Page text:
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Cost of running 250 watt lamps

post #1 of 10
Thread Starter 

EDIT:  OK, I just found this link.  Might be able to answer this question myself, but thought I'd post this for other people.  I'll post my findings later if I get a chance.

http://michaelbluejay.com/electricity/cost.html

(original question:  I'm wondering if anyone knows how to figure out how much it costs to run a 250 watt bulb for a brooder continuously.

For instance, in one month's time, how would it affect my energy bill?

Not sure what a kilowatt hour actually is, either.   

All I know is a broody hen is pretty efficient.  )

Thanks!


Edited by 3peeps - 5/16/09 at 8:48pm
post #2 of 10
Thread Starter 

Did my math:

182.5 Kilowatt hours per month x $0.11855 = $21.64 per month to run a 250 watt heat lamp continuously.

post #3 of 10

Wow, didn't know it'll add up that much. I better get working. I told hubby I'll try to support my chickens on my own.

post #4 of 10

I had 4 250 watt lights going at the same time. Ugh...our electric bill went sky high.

72 Barred Rocks, Buff Orpingtons, Rhode Island Reds and Isa Browns (roosters are for the freezer :-( . I knew the number of each breed til I gave some away. lol
Also 12 assorted Bantams and 8 Silkies
And 20 guineas
Reply
72 Barred Rocks, Buff Orpingtons, Rhode Island Reds and Isa Browns (roosters are for the freezer :-( . I knew the number of each breed til I gave some away. lol
Also 12 assorted Bantams and 8 Silkies
And 20 guineas
Reply
post #5 of 10

Have you looked at ceramic heat emitters ?
( they use them for reptiles )
The initial cost per bulb is a little high ( $20 - $30 ) but they are very long lasting and use a fraction of the electric .

I used heat lamps for years with my reptiles. $$$ electric bills.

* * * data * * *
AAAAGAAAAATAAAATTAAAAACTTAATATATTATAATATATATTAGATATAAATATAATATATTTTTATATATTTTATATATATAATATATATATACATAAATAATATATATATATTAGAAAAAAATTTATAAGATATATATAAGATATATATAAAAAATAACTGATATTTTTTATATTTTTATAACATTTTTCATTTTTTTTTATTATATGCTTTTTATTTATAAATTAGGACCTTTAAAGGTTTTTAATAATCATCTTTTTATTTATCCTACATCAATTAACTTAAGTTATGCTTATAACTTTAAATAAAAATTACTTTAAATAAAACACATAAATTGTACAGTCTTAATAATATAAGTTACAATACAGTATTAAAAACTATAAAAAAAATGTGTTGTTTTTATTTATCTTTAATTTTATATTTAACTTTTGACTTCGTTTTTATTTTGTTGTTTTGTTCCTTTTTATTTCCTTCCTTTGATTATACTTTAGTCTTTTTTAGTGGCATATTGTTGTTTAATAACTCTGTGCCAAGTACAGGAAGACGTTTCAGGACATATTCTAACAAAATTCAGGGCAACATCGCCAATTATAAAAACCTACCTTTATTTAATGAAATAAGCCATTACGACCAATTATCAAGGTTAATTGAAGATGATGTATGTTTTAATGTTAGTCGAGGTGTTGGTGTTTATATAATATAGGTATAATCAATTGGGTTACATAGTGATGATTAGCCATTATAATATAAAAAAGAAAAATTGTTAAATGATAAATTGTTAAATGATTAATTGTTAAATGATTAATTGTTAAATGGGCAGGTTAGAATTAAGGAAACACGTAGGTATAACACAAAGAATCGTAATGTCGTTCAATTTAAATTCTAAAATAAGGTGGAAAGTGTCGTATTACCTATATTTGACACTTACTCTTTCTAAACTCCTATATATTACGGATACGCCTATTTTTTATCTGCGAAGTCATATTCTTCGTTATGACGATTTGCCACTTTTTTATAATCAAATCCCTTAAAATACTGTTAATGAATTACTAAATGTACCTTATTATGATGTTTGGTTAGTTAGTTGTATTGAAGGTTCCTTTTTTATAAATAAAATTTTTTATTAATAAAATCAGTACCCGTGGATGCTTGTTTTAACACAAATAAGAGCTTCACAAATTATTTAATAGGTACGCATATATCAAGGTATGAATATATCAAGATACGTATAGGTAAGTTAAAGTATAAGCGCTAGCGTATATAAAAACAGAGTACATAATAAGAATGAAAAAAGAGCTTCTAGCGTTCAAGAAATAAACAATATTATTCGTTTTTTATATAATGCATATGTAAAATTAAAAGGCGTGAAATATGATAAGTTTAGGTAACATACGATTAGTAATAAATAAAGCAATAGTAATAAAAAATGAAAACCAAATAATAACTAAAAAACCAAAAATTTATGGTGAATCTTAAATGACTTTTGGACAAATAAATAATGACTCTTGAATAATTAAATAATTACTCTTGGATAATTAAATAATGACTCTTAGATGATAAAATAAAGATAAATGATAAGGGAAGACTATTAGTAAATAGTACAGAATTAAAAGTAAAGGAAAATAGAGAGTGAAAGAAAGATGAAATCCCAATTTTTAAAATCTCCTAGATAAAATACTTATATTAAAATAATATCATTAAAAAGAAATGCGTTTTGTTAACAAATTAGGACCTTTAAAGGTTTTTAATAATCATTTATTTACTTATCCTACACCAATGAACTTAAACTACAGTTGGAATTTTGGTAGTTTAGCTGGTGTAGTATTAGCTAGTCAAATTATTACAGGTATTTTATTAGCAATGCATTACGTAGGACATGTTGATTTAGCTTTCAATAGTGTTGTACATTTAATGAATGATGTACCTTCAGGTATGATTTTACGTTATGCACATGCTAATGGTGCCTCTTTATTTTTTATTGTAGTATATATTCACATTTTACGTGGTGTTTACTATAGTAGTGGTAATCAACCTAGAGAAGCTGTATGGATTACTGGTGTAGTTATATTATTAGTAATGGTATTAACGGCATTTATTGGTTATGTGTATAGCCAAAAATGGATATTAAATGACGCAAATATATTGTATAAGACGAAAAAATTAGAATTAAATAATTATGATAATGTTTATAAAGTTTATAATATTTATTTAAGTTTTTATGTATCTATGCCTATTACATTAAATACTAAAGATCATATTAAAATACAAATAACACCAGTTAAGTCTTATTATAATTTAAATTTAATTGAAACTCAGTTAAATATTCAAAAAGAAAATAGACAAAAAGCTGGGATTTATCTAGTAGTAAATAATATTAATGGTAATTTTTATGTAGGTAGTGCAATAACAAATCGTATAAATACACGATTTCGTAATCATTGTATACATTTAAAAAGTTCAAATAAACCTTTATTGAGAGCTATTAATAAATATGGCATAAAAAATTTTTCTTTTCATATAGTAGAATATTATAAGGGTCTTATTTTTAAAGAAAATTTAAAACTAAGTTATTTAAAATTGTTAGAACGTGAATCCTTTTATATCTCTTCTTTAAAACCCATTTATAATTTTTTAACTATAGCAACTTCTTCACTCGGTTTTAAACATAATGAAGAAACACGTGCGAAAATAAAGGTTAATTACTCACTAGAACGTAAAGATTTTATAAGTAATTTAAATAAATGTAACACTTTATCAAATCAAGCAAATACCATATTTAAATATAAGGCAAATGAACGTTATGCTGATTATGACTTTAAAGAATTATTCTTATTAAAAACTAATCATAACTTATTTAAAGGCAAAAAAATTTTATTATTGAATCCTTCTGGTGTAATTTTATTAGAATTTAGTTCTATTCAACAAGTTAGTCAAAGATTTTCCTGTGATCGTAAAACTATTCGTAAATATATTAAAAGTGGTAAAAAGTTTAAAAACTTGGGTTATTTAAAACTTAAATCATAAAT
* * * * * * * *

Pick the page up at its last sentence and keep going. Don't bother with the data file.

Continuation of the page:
Then I switched to ceramic heat emitters after reading about how durable and economical they were supposed to be. Next month my electric bill was 3/4 of what it had been.
I no longer raise reptiles but saved several items. ( including my ceramic heat bulbs, some had ran non-stop for 7 years and still work )
I've my first chickies in the brooder , set up with a ceramic heat emitter ( 80w ) that I varied the hieght on to get the temp changes as they've grown.
Ceramic bulbs only give off heat, no light.
For light I have a flourescent bulb set-up that I turn off at night.

You can buy ceramic heat emitters online or at *most* petstores. Check out the reptile section smile

Raising first chicks purchased 4/16/09. Sold to me as Araucanas,
really they are EasterEggers    "Smore" , "Nod" , "Scratchie" & "Smudge"
Now incubating & raising quail   
Reply
Raising first chicks purchased 4/16/09. Sold to me as Araucanas,
really they are EasterEggers    "Smore" , "Nod" , "Scratchie" & "Smudge"
Now incubating & raising quail   
Reply
post #6 of 10

Can you run the Ceramic heat emitters in the same fixture as your regular heat lamp bulbs or do you have to buy a different fixture also? 

post #7 of 10